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Kathleen Stassen Berger
Part I
Chapter Two
Heredity and Environment
What Theories Do
Grand Theories
Emergent Theories
What Theories Contribute
Prepared by Madeleine Lacefield
Tattoon, M.A.
1
What Theories Do
• developmental theories
– a systematic statement of principles and
generalizations that provides a coherent
framework for understanding how and
why people change as they grow older
• lead to pivotal hypotheses
• generate discover
• offer practical guidance
2
What Theories Do
• developmental theories
– grand theories
• describe universal processes and development
throughout the entire life span
• offers a framework for interpreting and
understanding…change and development of all
individuals
• some are emergent theories – new systematic
and comprehensive theories of the future
3
Grand Theories
• psychoanalytic
• behaviorism (learning theory)
• cognitive
– grand in that they are…
• comprehensive
• enduring
• widely applied
4
Psychoanalytic Theory
• a grand theory of human
development that holds that irrational,
unconscious drives and motives,
often originating in childhood,
underlies human behavior
5
Psychoanalytic Theory
• Freud 1856-1936
– development in the first six years has
three stages, each characterized by sexual
pleasure…
•
•
•
•
infancy – the mouth – the oral stage
early childhood – the anus – the anal stage
preschool years – the penis – the phallic stage
beginning of adolescence through death –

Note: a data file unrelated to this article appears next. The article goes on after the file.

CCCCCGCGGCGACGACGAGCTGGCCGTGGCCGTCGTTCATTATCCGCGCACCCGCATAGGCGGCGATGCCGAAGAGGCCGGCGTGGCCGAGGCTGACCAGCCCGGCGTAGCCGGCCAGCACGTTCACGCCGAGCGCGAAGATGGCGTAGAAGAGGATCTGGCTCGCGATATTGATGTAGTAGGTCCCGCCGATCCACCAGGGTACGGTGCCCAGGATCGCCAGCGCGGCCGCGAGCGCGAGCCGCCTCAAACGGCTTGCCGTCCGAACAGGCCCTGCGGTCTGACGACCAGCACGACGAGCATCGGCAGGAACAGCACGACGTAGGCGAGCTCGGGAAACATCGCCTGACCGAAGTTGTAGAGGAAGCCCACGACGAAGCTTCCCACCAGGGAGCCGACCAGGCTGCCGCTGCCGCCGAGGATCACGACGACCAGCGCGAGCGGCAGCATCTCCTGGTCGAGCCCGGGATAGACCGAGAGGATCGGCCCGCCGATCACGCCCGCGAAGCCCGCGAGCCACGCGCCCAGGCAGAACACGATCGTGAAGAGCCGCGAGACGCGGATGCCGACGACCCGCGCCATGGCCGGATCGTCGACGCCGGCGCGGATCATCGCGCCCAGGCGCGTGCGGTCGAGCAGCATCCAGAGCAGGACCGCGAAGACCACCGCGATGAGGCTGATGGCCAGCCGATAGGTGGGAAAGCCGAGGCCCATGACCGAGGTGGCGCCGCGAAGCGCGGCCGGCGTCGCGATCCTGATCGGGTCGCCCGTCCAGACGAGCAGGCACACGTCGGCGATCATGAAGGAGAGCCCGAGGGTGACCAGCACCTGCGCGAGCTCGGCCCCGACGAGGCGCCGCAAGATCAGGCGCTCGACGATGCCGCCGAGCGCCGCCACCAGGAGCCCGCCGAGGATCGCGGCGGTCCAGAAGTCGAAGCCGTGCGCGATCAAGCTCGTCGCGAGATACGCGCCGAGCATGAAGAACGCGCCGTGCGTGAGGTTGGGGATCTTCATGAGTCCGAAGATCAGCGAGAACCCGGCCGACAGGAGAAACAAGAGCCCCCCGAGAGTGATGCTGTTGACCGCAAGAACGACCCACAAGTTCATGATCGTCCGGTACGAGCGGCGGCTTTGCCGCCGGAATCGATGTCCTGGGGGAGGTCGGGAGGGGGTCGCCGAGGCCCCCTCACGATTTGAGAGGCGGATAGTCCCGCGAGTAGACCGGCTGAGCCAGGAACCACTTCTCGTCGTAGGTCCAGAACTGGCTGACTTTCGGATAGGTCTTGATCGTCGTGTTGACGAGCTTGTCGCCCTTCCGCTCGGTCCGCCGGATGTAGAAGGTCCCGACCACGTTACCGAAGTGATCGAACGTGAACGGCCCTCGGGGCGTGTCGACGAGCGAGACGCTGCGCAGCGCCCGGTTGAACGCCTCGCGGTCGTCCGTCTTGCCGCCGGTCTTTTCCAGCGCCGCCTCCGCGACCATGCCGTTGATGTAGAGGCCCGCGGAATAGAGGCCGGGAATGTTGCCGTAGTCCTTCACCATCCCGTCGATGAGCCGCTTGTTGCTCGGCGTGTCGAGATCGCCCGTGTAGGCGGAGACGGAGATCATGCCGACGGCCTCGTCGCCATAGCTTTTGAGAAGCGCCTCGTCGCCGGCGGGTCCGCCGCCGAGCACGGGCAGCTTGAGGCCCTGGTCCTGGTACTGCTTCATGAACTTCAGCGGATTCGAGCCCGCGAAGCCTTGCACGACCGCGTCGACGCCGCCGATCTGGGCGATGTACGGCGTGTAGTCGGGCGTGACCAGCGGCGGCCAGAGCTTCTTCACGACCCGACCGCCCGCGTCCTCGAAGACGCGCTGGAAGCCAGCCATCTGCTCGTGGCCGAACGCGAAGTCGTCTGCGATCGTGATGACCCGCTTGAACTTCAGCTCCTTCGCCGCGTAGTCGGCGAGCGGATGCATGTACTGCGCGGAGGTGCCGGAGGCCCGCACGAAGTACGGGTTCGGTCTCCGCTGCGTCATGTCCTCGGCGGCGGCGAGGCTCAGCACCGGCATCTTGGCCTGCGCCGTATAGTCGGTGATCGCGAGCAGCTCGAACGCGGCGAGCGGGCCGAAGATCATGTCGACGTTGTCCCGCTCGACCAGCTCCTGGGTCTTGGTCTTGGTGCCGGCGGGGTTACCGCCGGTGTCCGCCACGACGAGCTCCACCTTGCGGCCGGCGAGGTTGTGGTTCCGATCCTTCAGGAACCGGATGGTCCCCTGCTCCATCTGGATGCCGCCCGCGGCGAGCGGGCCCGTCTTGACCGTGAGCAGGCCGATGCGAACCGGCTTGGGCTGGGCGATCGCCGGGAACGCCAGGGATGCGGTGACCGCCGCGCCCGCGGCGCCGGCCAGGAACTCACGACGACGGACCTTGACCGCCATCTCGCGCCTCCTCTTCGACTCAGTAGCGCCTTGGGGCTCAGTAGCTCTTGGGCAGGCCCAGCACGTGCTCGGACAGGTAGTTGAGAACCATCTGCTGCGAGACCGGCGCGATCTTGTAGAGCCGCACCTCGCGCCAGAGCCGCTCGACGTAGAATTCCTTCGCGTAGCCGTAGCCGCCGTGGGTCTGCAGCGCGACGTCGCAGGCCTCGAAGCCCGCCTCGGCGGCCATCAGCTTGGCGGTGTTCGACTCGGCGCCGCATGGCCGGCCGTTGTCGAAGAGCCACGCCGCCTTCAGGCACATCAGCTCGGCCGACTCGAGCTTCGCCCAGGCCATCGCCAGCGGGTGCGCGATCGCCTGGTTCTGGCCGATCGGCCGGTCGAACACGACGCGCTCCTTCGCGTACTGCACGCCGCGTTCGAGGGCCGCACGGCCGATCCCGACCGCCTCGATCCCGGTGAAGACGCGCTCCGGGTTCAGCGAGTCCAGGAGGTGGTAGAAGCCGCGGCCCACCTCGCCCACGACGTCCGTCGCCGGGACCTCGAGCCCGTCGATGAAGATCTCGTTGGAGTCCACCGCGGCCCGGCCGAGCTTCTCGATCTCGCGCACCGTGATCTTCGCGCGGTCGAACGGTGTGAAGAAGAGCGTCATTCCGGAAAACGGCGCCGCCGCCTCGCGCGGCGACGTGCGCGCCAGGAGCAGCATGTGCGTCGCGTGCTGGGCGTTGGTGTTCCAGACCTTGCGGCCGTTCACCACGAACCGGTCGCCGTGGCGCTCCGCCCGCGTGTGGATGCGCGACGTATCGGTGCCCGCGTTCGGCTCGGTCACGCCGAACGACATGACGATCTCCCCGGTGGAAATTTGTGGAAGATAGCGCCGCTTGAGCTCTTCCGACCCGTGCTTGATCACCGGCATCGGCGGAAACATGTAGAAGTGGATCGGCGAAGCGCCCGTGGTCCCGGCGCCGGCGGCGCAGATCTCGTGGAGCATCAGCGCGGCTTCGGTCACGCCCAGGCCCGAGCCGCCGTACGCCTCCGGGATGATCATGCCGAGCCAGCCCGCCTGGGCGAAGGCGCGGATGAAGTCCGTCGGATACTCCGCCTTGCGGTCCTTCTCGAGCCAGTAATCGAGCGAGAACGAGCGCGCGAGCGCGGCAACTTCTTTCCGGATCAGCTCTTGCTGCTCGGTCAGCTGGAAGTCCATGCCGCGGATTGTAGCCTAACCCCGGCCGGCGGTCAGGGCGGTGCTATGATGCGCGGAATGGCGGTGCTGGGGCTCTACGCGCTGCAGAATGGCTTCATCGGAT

latency – genital stages
6
Psychoanalytic Theory
•
Erikson – 1902-1994
–
a follower of Freud, interested in
•
•
•
–
culture diversity
social change
psychological crises
described eight developmental stages
1.
2.
3.
4.
5.
6.
7.
8.
Trust vs. Mistrust
Autonomy vs. Shame and Doubt
Initiative vs. Guilt
Industry vs. Inferiority
Identity vs. Role Confusion
Intimacy vs. Isolation
Generativity vs. Stagnation
Integrity vs. Despair
7
Psychoanalytic Theory
8
Behaviorism Theory
• Watson 1878 – 1958
– emphasis on unconscious
• hidden urges
• all behavior is learned
• specific laws of learning apply
to conditioning
9
Behaviorism Theory
10
Behaviorism Theory
• Law of Behavior - learning theories
– …all behavior is learned step by step
• conditioning
– the processes by which responses become linked to
particular stimuli
• classical conditioning - respondent conditioning
– a person or animal is conditioned to associate a neutral
stimulus with a meaningful stimulus
• operant conditioning - instrumental conditioning
– learning process by which a particular action is followed by
something desired – the person will repeat the action
• reinforcement
– A technique for conditioning behavior where behavior is
followed by something desired
11
Behaviorism Theory
• Social Learning Theory
– an extension of
behaviorism that
emphasizes the
influence that other
people have over a
person’s behavior
• modeling
– The central process of
social learning by which a
person observes the
actions of others and then
copies them
12
Cognitive Theory
• The third grand theory
– emphasized the structure and
development of thought
processes
13
Cognitive Theory
• Jean Piaget’s 4 Stages
– sensorimotor
– preoperational
– concrete operational
– formal operational
14
Cognitive Theory
15
Cognitive Theory